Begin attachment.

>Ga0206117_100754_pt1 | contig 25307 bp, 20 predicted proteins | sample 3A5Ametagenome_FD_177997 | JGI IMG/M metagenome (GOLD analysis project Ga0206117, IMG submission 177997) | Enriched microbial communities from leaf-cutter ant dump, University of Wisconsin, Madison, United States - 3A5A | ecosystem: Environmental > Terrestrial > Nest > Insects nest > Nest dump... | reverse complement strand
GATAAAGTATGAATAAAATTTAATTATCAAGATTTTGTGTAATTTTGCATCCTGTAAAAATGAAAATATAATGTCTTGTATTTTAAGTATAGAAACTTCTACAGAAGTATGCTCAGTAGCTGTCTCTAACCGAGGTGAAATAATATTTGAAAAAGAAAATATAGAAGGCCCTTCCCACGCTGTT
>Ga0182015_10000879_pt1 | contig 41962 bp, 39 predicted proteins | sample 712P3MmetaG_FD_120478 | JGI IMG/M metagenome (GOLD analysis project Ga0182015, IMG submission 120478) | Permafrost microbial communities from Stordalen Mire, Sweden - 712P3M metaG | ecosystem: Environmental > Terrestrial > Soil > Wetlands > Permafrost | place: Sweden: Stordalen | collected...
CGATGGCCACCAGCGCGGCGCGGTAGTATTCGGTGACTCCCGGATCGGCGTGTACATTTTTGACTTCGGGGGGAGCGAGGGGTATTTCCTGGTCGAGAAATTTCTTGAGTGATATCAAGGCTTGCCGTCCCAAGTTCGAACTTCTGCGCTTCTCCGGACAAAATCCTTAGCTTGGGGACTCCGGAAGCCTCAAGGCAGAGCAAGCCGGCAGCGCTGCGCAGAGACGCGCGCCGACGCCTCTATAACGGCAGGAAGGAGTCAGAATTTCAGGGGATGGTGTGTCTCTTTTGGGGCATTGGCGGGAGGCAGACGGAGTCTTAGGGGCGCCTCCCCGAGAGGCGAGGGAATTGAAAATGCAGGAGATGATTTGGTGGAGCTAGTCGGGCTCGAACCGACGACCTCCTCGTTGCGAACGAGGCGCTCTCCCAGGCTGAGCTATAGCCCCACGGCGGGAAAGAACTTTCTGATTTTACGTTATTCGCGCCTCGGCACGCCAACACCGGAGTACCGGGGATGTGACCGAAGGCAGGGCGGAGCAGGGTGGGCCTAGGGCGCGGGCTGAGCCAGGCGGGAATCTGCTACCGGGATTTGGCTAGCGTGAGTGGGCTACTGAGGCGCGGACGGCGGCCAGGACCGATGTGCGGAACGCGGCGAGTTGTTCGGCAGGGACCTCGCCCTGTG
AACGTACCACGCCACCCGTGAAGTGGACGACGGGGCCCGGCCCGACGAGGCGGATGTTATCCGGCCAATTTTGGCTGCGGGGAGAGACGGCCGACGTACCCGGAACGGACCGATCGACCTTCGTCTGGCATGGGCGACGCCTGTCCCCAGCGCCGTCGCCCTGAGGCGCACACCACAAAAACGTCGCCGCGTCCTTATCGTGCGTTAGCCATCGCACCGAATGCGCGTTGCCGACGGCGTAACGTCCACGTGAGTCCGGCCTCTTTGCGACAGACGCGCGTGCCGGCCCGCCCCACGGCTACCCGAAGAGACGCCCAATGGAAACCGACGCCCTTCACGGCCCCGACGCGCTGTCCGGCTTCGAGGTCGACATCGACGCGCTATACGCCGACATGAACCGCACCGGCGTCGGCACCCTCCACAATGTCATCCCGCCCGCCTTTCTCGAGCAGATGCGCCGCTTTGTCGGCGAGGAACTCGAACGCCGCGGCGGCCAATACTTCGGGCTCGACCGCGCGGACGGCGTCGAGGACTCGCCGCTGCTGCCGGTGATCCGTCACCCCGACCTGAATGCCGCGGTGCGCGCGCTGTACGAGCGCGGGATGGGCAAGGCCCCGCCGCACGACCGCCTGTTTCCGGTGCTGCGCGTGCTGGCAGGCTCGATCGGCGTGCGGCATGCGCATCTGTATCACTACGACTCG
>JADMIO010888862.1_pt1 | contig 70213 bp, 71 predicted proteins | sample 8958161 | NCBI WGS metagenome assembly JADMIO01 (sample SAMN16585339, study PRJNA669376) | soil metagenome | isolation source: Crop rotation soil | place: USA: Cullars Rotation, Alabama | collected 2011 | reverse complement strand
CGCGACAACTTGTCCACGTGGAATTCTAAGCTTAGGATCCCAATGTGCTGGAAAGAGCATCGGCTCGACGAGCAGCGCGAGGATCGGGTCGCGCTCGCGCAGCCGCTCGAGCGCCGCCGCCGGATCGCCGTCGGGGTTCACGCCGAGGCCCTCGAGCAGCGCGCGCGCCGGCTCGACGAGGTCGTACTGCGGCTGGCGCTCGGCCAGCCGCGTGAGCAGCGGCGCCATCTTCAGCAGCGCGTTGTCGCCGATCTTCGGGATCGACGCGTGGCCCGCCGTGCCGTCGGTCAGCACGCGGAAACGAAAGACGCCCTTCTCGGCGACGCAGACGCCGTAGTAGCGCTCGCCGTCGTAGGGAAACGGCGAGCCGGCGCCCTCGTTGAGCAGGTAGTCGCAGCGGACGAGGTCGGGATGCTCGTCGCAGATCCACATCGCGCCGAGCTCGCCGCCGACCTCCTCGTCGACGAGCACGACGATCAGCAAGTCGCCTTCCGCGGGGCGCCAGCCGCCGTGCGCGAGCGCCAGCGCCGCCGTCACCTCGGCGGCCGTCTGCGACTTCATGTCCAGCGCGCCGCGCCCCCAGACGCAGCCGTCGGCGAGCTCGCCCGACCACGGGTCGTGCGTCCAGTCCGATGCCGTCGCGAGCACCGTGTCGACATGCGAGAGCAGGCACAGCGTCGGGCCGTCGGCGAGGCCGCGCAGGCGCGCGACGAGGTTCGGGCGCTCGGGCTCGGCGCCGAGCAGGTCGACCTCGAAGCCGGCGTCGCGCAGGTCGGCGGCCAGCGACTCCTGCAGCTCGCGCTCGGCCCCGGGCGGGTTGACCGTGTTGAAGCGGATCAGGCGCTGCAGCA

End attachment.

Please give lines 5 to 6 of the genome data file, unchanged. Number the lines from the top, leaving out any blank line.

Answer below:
AACGTACCACGCCACCCGTGAAGTGGACGACGGGGCCCGGCCCGACGAGGCGGATGTTATCCGGCCAATTTTGGCTGCGGGGAGAGACGGCCGACGTACCCGGAACGGACCGATCGACCTTCGTCTGGCATGGGCGACGCCTGTCCCCAGCGCCGTCGCCCTGAGGCGCACACCACAAAAACGTCGCCGCGTCCTTATCGTGCGTTAGCCATCGCACCGAATGCGCGTTGCCGACGGCGTAACGTCCACGTGAGTCCGGCCTCTTTGCGACAGACGCGCGTGCCGGCCCGCCCCACGGCTACCCGAAGAGACGCCCAATGGAAACCGACGCCCTTCACGGCCCCGACGCGCTGTCCGGCTTCGAGGTCGACATCGACGCGCTATACGCCGACATGAACCGCACCGGCGTCGGCACCCTCCACAATGTCATCCCGCCCGCCTTTCTCGAGCAGATGCGCCGCTTTGTCGGCGAGGAACTCGAACGCCGCGGCGGCCAATACTTCGGGCTCGACCGCGCGGACGGCGTCGAGGACTCGCCGCTGCTGCCGGTGATCCGTCACCCCGACCTGAATGCCGCGGTGCGCGCGCTGTACGAGCGCGGGATGGGCAAGGCCCCGCCGCACGACCGCCTGTTTCCGGTGCTGCGCGTGCTGGCAGGCTCGATCGGCGTGCGGCATGCGCATCTGTATCACTACGACTCG
>JADMIO010888862.1_pt1 | contig 70213 bp, 71 predicted proteins | sample 8958161 | NCBI WGS metagenome assembly JADMIO01 (sample SAMN16585339, study PRJNA669376) | soil metagenome | isolation source: Crop rotation soil | place: USA: Cullars Rotation, Alabama | collected 2011 | reverse complement strand